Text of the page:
Some Houstonians remain skeptical about COVID-19 vaccine

While many Americans anxiously wait to get a COVID-19 vaccine, some remain skeptical of the shot.

Over the weekend, a small group gathered on Houston streets holding signs against masks, COVID closures, and new COVID-19 vaccines.


“We should have a choice when it comes to the vaccine,” said Derrick Broze.

Broze, a 2019 mayoral candidate for the City of Houston, organized Saturday’s rally. According to Broze, he isn’t likely to get the new Coronavirus shot.

A man holds a syringe with a fake COVID-19 vaccine with the Pfizer logo in the background. (Photo Illustration by Robin Utrecht/SOPA Images/LightRocket via Getty Images)

“I don’t plan to get it,” said Broze. “I think in a wider spectrum; I think there are people concerned about some of the side effects we’re seeing already. Or, just the fact that we have no long-term studies.”

On Facebook Sunday, we asked followers if they plan to get the COVID-19 vaccine when it becomes available to the general public.

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The answers were split. One person commented saying “I’d take it right now with no doubts.”

However, a second person said, “I trust and believe in science, and the science behind this mess is sketchy at best.”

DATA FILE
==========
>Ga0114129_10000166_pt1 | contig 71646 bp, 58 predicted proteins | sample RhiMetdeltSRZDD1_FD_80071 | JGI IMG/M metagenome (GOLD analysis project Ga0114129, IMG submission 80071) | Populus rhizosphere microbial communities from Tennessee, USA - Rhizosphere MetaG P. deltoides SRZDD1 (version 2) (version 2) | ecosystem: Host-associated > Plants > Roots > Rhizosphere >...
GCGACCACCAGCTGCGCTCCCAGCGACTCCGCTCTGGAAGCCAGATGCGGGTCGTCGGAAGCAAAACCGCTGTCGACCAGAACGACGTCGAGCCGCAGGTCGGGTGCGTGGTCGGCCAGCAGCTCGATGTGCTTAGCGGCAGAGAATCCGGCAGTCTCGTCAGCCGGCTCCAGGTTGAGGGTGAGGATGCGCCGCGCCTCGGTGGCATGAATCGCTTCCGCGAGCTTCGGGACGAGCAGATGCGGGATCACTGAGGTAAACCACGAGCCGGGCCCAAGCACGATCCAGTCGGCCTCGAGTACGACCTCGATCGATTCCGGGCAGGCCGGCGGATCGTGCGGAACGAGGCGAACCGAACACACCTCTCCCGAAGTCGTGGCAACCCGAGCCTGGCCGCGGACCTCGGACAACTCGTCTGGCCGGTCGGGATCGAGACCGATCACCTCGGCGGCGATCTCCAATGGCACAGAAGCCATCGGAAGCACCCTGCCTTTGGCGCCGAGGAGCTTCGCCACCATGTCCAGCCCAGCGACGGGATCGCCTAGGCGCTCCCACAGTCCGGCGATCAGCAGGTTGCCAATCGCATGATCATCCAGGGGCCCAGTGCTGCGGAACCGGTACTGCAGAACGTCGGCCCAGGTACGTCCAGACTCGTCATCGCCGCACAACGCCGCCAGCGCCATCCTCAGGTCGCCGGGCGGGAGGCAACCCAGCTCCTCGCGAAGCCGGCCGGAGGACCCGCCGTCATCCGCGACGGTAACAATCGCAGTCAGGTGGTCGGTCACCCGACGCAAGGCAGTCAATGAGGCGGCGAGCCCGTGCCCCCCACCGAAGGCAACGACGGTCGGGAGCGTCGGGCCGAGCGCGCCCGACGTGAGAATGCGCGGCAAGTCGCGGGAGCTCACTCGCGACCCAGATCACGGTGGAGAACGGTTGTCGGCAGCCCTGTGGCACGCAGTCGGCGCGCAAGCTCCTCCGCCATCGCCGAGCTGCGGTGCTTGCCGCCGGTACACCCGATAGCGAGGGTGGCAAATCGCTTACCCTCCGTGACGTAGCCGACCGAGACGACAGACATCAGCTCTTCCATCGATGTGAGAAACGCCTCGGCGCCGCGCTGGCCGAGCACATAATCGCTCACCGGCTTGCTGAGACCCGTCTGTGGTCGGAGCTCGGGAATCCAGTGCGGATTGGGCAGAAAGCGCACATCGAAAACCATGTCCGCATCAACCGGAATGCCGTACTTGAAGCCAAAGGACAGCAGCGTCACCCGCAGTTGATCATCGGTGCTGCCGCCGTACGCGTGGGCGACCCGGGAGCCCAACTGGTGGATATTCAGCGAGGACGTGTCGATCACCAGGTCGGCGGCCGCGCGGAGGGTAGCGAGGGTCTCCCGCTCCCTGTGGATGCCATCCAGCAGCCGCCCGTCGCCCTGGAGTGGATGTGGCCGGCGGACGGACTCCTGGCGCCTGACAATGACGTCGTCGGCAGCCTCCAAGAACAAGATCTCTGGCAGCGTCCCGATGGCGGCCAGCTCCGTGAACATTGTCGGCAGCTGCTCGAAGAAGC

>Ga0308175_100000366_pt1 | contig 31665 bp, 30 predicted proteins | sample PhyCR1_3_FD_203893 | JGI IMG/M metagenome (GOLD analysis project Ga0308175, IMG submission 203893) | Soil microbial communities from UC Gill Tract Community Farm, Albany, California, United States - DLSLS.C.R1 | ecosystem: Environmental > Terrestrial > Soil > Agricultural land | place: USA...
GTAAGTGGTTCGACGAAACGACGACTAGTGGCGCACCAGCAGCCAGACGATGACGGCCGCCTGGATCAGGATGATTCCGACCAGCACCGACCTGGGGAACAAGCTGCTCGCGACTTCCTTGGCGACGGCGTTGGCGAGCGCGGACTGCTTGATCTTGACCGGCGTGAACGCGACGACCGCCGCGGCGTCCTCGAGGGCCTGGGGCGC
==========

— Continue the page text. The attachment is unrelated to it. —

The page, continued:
In an interview, we asked Dr. Peter Hotez about the safety involving these new COVID-19 vaccines. Dr. Hotez is the Dean of the National School of Tropical Medicine at Baylor College of Medicine.

“We’ve been testing it in 44,000 individuals for several months,” said Dr. Hotez. “If offered that Pfizer vaccine, I will take it tomorrow.

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Actually, I would take any of the vaccines that are released by the FDA. I have that level of confidence.” A new Gallup poll suggests almost 40% of Americans don’t want to take the new COVID-19 vaccine.

“Many people, they look at the situation, they look at the CDC numbers, the look at the World Health Organization numbers, and they don’t see why it’s necessary,” said Broze.

“We’ve got to step up our communication,” said Dr. Hotez. “We’ve got to figure out a way to take out the anti-vaccine confederacy or empire. If we do those things, I think we’ll see a much better acceptance rate.”